Hand Motion Capture
The AcceleGlove was designed as a tool to assist any type of gesture capture study, project, or application that wanted to utilize the movement of the hand, wrist and fingers. While other gloves have been available on the market for several years to perform this kind of work, they were either linked to specific applications, complicated and uncomfortable to use, or simply price prohibitive. The AcceleGlove was designed to overcome all of these limitations, yet still provide the accuracy required for research and the usability required for commercial use.
As a Controller
The AcceleGlove reinvents the concept of an input device, replacing the need for a gamepad, joystick, trackball or mouse. As a Controller, AcceleGlove can use hand or finger movement to act as commands for controlling video games, robots, simulators, virtual reality environments, or any other video or machine based application you might imagine. While previous gaming breakthroughs have incorporated gross arm motion into video games, the AcceleGlove's Patent and Patent Pending technology provides the capability to add the individual movement of the hand and fingers to the equation, expanding the possibilities human interaction.
The AcceleGlove shown at left is controlling a robotic arm at RoboBusiness 2009. In this demonstration, individual finger movements are controlling the waist joint, the elbow joint, and the wrist joint of the robotic arm. With further programming, natural hand and arm motions can be used to control the reaching and grasping functions of a robotic arm, or the direction and speed of a robotic vehicle.
As a Research and Development Tool
The AcceleGlove project was started by researchers who wanted to study hand gestures. As is often the case, first they had to build the tool before they could progress with the research. It was clear that this was not an unusual situation, and every hand gesture recognition project undertaken results in a new laboratory glove.
The AcceleGlove is intended to replace this process, and dramatically move forward the field of hand and gesture study by making an affordable, reliable and accurate research and development tool available. With the purchase of an AcceleGlove and the Software Development Kit (SDK), the world is welcome to use the AcceleGlove for research or application development prototyping. An additional license is required for any commercial product or service developed utilizing the AcceleGlove and SDK, or for redistribution of the AcceleGlove with any product or service.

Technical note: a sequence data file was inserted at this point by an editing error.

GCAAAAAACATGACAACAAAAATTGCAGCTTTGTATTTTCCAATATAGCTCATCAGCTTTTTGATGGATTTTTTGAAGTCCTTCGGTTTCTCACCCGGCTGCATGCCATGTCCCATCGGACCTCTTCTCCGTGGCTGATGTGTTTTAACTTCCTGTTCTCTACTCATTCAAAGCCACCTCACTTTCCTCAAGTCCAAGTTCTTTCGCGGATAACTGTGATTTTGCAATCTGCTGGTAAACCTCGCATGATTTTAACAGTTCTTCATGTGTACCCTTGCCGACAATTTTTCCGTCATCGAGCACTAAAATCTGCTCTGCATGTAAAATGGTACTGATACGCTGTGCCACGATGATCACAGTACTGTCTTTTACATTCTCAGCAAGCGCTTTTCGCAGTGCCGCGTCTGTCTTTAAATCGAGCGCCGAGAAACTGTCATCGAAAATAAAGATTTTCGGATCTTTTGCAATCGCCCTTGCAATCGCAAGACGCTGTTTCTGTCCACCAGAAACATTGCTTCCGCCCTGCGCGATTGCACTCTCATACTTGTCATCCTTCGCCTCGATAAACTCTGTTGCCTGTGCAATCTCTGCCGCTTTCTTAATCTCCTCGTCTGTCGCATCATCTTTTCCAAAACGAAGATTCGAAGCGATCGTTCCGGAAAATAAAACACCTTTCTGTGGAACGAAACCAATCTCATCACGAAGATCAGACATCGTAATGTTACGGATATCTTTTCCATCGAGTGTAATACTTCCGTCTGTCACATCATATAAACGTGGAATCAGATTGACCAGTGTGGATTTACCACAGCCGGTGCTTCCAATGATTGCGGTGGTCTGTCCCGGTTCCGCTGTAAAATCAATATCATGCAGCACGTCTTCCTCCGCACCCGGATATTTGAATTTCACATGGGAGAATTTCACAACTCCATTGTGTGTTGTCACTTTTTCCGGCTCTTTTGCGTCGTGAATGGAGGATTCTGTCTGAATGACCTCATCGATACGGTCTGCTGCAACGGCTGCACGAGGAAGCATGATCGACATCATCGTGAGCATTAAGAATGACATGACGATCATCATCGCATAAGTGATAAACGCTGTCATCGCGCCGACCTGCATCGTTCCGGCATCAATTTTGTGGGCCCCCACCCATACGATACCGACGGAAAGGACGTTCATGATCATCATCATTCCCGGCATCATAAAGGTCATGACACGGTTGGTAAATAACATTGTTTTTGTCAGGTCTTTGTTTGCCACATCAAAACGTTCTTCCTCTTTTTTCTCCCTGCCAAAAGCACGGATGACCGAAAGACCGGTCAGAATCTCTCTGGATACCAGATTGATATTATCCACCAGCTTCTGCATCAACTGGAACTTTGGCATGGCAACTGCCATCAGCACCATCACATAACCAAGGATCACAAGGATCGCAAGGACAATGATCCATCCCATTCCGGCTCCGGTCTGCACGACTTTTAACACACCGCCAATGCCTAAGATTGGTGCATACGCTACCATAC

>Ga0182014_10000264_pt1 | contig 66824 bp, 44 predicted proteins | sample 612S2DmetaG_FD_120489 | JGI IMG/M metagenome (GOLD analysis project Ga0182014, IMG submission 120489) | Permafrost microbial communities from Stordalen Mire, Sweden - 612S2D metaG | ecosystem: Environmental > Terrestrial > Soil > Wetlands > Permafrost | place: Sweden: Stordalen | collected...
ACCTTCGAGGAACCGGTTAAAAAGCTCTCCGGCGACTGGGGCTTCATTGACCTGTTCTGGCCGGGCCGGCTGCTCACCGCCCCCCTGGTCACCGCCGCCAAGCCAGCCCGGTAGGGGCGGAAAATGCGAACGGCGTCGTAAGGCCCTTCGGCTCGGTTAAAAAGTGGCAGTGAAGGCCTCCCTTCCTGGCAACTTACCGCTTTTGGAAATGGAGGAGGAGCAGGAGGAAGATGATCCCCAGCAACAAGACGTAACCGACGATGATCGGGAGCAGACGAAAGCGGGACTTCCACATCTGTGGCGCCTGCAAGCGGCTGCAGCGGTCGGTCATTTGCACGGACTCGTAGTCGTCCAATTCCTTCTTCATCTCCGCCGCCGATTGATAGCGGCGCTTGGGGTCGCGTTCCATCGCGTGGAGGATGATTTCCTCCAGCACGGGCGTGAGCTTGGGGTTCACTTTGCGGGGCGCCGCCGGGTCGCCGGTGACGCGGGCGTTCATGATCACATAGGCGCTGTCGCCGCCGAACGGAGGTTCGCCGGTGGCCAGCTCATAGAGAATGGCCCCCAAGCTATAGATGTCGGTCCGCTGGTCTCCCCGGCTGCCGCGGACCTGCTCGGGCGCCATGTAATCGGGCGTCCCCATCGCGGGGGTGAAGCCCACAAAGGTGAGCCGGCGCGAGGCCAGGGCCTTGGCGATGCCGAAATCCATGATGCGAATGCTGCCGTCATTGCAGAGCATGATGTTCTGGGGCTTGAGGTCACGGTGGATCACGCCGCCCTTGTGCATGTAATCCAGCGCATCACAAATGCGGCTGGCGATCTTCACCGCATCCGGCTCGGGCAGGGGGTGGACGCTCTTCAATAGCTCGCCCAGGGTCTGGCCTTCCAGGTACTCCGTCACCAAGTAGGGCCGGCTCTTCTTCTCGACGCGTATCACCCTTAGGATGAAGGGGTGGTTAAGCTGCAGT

A researcher is shown here using the AcceleGlove with the SDK to capture a gesture. The visualizer on the screen graphically displays the output from each finger and hand position. The AcceleGlove SDK will capture the individual gesture data to a file, or can record a stream of gesture data over time for further study.
As a Communication Device
Hand gesture communication is the oldest and most recognizable form of silent communications across all cultures. We are all familiar with common gestures used by society today to express approval or disapproval. The AcceleGlove can capture and interpret these gestures into text or auditory communications, or use these gestures to control action on a video screen.
Silent gesture systems have also been codified and recognized as languages, the most well known being Sign Language, used by Deaf and Hard of Hearing persons. The AcceleGlove was originally conceived to study Sign Language gestures, and an ongoing project to develop an American Sign Language interpretation device is being pursued. Meanwhile, educational products are being developed to assist in teaching American Sign Language, using the AcceleGlove to recognize hand gestures practiced by the student, and providing feedback.
The AcceleGlove is being used with a game in the AcceleSpell™ Kit:Learn to FingerSpell package. The student is presented with a word to fingerspell, and moves around the board as she succeeds. The AcceleGlove recognizes the letters of the alphabet as they are fingerspelled correctly.
Military personnel in the field have long used a defined library of silent gestures to communicate line-of-site while in action. The rise of urban warfare has limited the use of this system as walls and other obstacles often block visual contact between warfighters. Integrating the AcceleGlove into standard field issue gloves would allow these silent communication gestures to continue to be of use by interpreting the gestures into screen-based text or auditory commands, and transmitting this information to the appropriate personnel. Enhanced situational awareness is paramount to the safety of our warfighters. This application would also be useful for civilians working in Emergency Response.